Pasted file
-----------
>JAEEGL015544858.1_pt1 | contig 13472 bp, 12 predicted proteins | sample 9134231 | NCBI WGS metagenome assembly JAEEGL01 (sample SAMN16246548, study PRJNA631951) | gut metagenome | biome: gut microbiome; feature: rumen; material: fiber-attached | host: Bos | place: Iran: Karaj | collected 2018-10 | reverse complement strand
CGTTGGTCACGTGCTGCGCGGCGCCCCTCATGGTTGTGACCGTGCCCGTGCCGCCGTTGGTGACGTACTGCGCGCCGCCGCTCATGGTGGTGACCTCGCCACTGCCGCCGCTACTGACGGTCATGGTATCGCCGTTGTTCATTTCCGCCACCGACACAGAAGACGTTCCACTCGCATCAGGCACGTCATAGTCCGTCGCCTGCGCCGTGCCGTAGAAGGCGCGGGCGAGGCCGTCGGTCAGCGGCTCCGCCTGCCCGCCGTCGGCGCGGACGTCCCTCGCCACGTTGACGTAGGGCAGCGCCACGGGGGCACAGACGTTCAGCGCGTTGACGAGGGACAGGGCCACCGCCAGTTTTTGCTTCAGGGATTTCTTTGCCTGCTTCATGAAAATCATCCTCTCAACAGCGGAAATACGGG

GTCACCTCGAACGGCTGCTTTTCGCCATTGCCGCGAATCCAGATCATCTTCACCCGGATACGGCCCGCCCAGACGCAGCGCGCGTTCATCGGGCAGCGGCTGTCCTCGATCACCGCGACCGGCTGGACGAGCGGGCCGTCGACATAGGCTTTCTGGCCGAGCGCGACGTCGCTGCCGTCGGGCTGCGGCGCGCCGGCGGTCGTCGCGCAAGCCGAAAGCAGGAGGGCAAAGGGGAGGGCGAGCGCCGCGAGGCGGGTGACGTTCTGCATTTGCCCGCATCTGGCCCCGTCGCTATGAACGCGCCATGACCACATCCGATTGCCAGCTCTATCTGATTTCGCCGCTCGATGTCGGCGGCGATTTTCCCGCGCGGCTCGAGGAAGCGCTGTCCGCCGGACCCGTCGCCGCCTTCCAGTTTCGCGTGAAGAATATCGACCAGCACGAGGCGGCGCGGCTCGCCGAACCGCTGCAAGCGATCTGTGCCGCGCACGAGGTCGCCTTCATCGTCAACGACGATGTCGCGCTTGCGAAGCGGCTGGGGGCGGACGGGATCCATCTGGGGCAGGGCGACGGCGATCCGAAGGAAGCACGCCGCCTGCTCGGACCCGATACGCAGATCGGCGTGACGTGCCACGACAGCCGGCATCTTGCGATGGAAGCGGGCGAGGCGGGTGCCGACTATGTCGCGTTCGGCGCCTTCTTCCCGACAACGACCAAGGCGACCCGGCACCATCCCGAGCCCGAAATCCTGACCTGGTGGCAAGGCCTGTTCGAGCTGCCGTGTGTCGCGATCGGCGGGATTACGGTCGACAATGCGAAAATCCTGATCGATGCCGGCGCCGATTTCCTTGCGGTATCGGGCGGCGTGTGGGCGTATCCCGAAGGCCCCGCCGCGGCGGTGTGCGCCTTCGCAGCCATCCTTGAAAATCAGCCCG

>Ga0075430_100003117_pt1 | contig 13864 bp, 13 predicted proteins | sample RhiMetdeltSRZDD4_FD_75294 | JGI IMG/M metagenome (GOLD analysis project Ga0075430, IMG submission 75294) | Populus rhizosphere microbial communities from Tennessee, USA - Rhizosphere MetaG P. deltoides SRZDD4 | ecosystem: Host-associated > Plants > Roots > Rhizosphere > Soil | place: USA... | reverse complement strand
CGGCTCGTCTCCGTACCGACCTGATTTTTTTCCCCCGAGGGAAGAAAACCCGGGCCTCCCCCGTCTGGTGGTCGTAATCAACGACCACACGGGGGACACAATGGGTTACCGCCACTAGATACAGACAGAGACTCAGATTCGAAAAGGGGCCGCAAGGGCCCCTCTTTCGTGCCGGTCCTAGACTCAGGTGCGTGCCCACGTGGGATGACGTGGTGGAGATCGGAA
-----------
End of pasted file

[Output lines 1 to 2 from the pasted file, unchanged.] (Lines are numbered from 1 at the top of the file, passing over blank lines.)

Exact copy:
>JAEEGL015544858.1_pt1 | contig 13472 bp, 12 predicted proteins | sample 9134231 | NCBI WGS metagenome assembly JAEEGL01 (sample SAMN16246548, study PRJNA631951) | gut metagenome | biome: gut microbiome; feature: rumen; material: fiber-attached | host: Bos | place: Iran: Karaj | collected 2018-10 | reverse complement strand
CGTTGGTCACGTGCTGCGCGGCGCCCCTCATGGTTGTGACCGTGCCCGTGCCGCCGTTGGTGACGTACTGCGCGCCGCCGCTCATGGTGGTGACCTCGCCACTGCCGCCGCTACTGACGGTCATGGTATCGCCGTTGTTCATTTCCGCCACCGACACAGAAGACGTTCCACTCGCATCAGGCACGTCATAGTCCGTCGCCTGCGCCGTGCCGTAGAAGGCGCGGGCGAGGCCGTCGGTCAGCGGCTCCGCCTGCCCGCCGTCGGCGCGGACGTCCCTCGCCACGTTGACGTAGGGCAGCGCCACGGGGGCACAGACGTTCAGCGCGTTGACGAGGGACAGGGCCACCGCCAGTTTTTGCTTCAGGGATTTCTTTGCCTGCTTCATGAAAATCATCCTCTCAACAGCGGAAATACGGG